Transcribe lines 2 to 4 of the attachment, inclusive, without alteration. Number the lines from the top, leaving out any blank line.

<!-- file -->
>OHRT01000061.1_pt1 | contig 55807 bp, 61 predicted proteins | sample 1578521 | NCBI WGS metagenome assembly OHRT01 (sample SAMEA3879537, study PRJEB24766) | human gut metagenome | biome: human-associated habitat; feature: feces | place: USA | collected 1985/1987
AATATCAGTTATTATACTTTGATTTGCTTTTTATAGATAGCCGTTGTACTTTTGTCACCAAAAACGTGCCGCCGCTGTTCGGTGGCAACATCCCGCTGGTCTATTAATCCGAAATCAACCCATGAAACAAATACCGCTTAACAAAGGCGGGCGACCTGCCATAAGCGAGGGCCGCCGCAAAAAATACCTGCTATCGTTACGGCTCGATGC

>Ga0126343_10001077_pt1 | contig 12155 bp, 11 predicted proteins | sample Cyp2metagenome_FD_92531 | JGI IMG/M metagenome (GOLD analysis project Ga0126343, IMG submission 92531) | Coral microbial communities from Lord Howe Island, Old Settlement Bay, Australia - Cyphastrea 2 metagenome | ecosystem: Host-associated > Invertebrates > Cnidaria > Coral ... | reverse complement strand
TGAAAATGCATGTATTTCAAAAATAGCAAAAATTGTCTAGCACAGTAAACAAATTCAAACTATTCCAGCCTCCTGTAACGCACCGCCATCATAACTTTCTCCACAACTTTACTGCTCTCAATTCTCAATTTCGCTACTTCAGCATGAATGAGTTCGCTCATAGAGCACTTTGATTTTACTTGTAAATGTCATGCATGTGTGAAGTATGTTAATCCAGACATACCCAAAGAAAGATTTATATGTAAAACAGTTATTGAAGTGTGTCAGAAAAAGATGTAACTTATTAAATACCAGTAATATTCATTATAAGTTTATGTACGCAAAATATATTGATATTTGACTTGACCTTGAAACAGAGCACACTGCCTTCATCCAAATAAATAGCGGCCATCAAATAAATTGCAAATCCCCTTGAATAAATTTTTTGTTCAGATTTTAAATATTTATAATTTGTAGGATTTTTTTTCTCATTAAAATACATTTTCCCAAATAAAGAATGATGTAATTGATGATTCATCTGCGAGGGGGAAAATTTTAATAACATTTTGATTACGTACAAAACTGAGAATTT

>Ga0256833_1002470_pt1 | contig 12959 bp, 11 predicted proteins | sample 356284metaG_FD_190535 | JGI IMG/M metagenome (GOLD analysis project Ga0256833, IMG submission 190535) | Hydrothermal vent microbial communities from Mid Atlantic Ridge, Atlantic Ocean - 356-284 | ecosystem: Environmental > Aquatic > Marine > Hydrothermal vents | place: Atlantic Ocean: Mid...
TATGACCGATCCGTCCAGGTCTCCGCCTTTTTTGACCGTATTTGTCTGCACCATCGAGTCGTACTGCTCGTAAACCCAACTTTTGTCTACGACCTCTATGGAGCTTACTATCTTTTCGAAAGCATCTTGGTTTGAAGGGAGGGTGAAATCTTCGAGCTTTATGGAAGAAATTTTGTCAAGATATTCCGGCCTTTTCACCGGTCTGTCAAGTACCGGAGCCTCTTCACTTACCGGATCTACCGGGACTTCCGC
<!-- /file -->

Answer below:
AATATCAGTTATTATACTTTGATTTGCTTTTTATAGATAGCCGTTGTACTTTTGTCACCAAAAACGTGCCGCCGCTGTTCGGTGGCAACATCCCGCTGGTCTATTAATCCGAAATCAACCCATGAAACAAATACCGCTTAACAAAGGCGGGCGACCTGCCATAAGCGAGGGCCGCCGCAAAAAATACCTGCTATCGTTACGGCTCGATGC

>Ga0126343_10001077_pt1 | contig 12155 bp, 11 predicted proteins | sample Cyp2metagenome_FD_92531 | JGI IMG/M metagenome (GOLD analysis project Ga0126343, IMG submission 92531) | Coral microbial communities from Lord Howe Island, Old Settlement Bay, Australia - Cyphastrea 2 metagenome | ecosystem: Host-associated > Invertebrates > Cnidaria > Coral ... | reverse complement strand
TGAAAATGCATGTATTTCAAAAATAGCAAAAATTGTCTAGCACAGTAAACAAATTCAAACTATTCCAGCCTCCTGTAACGCACCGCCATCATAACTTTCTCCACAACTTTACTGCTCTCAATTCTCAATTTCGCTACTTCAGCATGAATGAGTTCGCTCATAGAGCACTTTGATTTTACTTGTAAATGTCATGCATGTGTGAAGTATGTTAATCCAGACATACCCAAAGAAAGATTTATATGTAAAACAGTTATTGAAGTGTGTCAGAAAAAGATGTAACTTATTAAATACCAGTAATATTCATTATAAGTTTATGTACGCAAAATATATTGATATTTGACTTGACCTTGAAACAGAGCACACTGCCTTCATCCAAATAAATAGCGGCCATCAAATAAATTGCAAATCCCCTTGAATAAATTTTTTGTTCAGATTTTAAATATTTATAATTTGTAGGATTTTTTTTCTCATTAAAATACATTTTCCCAAATAAAGAATGATGTAATTGATGATTCATCTGCGAGGGGGAAAATTTTAATAACATTTTGATTACGTACAAAACTGAGAATTT